Effective Jan. 6, 2022, the requirement to convey a “dispatchable location” expands to include on-premises, non-fixed and off-premises devices (where feasible).  Otherwise, the system must provide either:

  1. A dispatchable location based on end-user manual update
  2. Alternative location information that meets the requirements below
    • It may be coordinate-based, and it must be sufficient to identify the caller’s civic address and approximate in-building location, including floor level, in large building
      • Off-premises devices (associated with the business phone system) must provide either dispatchable location based on end-user manual update or coordinate, and it must consist of the best available location obtainable from any available technology or combination of technologies at reasonable cost

“Dispatchable location” is defined as “the street address of the calling party, and additional information such as room number, floor number, or similar information necessary to adequately identify the location of the calling party.”

This is especially important in situations presented by campus environments and multistory buildings.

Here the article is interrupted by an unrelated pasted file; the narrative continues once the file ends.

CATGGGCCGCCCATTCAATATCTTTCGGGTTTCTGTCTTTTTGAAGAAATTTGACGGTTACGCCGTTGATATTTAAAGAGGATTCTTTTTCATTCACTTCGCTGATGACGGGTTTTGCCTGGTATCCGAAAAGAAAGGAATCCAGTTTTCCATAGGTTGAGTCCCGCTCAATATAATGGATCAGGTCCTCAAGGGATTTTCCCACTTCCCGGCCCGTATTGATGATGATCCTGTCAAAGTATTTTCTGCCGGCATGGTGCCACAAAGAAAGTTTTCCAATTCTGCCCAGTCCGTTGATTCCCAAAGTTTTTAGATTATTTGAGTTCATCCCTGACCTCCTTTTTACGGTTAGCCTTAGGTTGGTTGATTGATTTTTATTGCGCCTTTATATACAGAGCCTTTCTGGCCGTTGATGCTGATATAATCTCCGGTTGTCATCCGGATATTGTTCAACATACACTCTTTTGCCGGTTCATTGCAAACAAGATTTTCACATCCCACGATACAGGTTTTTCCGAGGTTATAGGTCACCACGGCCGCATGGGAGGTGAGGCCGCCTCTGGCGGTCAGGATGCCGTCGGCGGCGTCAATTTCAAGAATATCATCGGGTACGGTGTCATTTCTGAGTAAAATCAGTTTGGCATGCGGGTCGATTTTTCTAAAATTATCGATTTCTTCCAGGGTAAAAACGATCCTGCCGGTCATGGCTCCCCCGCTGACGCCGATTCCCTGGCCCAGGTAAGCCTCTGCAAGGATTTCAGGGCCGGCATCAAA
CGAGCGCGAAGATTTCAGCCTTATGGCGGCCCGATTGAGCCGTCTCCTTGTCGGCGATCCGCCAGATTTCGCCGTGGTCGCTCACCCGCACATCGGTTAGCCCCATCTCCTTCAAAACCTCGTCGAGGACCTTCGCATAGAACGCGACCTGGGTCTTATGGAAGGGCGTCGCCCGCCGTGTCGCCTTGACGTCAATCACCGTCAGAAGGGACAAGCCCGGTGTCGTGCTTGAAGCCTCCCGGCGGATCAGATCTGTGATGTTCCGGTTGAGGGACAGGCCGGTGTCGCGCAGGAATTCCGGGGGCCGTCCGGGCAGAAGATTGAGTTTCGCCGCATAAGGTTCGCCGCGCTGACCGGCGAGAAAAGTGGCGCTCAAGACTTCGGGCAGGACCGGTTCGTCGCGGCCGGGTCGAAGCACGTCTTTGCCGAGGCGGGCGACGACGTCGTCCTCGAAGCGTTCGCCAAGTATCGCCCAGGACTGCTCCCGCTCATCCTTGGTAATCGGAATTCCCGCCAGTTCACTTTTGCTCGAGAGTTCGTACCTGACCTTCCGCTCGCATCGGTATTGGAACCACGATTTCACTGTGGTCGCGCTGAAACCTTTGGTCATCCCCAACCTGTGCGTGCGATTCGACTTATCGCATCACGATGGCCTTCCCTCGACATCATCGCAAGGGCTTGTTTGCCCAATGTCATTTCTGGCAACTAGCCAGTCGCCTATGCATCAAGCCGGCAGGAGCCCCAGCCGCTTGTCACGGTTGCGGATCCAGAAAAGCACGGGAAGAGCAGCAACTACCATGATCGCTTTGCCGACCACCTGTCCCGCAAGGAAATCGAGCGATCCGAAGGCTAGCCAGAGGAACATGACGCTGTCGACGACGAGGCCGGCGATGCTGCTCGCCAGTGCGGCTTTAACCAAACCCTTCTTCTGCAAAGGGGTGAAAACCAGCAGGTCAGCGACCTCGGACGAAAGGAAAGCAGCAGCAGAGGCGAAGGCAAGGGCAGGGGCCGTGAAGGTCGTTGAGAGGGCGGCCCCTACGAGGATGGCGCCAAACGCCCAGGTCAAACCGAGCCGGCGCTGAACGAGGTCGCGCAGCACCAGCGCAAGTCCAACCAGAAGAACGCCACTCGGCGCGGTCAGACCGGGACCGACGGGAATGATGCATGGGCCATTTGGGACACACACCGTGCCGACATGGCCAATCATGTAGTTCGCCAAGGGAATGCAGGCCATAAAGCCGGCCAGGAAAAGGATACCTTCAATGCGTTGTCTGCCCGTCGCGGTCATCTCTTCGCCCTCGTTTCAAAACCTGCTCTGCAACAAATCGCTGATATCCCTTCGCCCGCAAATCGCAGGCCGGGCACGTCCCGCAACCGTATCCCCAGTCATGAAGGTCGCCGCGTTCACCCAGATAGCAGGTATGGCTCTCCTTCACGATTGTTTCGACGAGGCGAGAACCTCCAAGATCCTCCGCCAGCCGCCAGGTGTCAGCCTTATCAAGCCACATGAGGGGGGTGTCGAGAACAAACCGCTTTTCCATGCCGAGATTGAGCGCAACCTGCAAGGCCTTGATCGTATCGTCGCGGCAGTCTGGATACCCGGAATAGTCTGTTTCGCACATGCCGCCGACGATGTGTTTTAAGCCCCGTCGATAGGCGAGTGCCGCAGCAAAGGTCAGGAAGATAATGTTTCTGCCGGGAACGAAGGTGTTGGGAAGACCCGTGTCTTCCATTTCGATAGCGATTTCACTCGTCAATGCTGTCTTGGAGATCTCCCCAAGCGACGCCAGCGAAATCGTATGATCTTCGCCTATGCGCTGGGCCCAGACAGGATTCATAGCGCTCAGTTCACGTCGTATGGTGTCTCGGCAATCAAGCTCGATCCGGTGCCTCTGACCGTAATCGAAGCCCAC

What else should I know?

It’s important to understand that station-specific information is NOT required at this time.  Some vendors were pushing for this level of detail to be mandatory, because they have solutions that provide this information and would profit from such a requirement. However, the final law requires less specific information.

The actual information required as a “dispatchable location” will likely be defined by the courts eventually.

Summing it up

You can’t ignore this stuff.  It’s complicated and will require consideration, and possibly process changes or additional tools.  You must understand the two choices for providing location information, and their implications.  You may want to consider hiring a consultant to help you work through this.